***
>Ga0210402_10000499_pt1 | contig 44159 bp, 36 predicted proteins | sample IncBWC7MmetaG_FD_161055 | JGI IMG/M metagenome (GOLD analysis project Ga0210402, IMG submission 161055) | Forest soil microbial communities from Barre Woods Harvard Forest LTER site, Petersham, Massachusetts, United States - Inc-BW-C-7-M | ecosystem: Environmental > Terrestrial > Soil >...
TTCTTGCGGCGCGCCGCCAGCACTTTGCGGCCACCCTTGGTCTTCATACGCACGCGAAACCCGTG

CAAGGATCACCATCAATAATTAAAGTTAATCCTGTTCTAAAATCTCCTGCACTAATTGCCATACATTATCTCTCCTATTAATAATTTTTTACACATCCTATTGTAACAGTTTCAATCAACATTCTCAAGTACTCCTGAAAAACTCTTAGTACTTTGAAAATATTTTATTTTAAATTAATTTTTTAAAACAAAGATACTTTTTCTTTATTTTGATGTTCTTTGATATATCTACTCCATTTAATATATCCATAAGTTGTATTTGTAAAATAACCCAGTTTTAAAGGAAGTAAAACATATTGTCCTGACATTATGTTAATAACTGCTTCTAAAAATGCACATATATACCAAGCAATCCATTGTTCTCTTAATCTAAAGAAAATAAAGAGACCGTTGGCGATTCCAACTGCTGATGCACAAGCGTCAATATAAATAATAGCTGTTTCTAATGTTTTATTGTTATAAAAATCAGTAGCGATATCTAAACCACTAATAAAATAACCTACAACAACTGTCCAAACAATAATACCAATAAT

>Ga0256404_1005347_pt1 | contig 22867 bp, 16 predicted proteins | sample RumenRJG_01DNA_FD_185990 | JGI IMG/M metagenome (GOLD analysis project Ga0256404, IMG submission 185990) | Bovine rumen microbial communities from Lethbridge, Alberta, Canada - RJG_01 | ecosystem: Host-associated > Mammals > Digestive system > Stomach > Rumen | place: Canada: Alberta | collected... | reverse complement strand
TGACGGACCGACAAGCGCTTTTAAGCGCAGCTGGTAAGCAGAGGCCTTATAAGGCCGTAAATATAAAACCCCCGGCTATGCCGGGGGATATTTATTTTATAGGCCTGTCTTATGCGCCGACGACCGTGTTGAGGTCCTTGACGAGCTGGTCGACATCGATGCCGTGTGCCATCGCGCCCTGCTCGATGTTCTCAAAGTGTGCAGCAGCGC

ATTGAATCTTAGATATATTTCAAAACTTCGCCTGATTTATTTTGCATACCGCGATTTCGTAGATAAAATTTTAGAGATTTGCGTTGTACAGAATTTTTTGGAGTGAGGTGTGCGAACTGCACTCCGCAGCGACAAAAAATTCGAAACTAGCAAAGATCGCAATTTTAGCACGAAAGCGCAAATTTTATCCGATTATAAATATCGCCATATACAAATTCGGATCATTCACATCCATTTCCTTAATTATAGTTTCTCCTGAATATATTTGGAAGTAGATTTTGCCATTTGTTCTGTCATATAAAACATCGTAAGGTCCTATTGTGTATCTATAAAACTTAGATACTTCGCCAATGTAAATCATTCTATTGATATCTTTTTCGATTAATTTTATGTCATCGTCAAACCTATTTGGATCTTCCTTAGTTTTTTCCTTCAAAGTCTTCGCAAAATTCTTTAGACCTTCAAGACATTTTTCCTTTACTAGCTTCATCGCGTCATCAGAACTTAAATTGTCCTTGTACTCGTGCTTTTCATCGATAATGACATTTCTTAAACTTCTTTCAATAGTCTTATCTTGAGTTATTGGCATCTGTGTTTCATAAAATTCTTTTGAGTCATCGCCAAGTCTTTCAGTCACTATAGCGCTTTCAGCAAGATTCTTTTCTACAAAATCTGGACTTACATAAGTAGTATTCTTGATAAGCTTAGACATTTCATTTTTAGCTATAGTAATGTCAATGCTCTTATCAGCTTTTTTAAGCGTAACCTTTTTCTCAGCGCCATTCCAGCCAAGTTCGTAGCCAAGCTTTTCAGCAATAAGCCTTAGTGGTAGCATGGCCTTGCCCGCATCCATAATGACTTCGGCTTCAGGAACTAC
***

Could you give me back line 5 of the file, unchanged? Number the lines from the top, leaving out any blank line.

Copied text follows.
TGACGGACCGACAAGCGCTTTTAAGCGCAGCTGGTAAGCAGAGGCCTTATAAGGCCGTAAATATAAAACCCCCGGCTATGCCGGGGGATATTTATTTTATAGGCCTGTCTTATGCGCCGACGACCGTGTTGAGGTCCTTGACGAGCTGGTCGACATCGATGCCGTGTGCCATCGCGCCCTGCTCGATGTTCTCAAAGTGTGCAGCAGCGC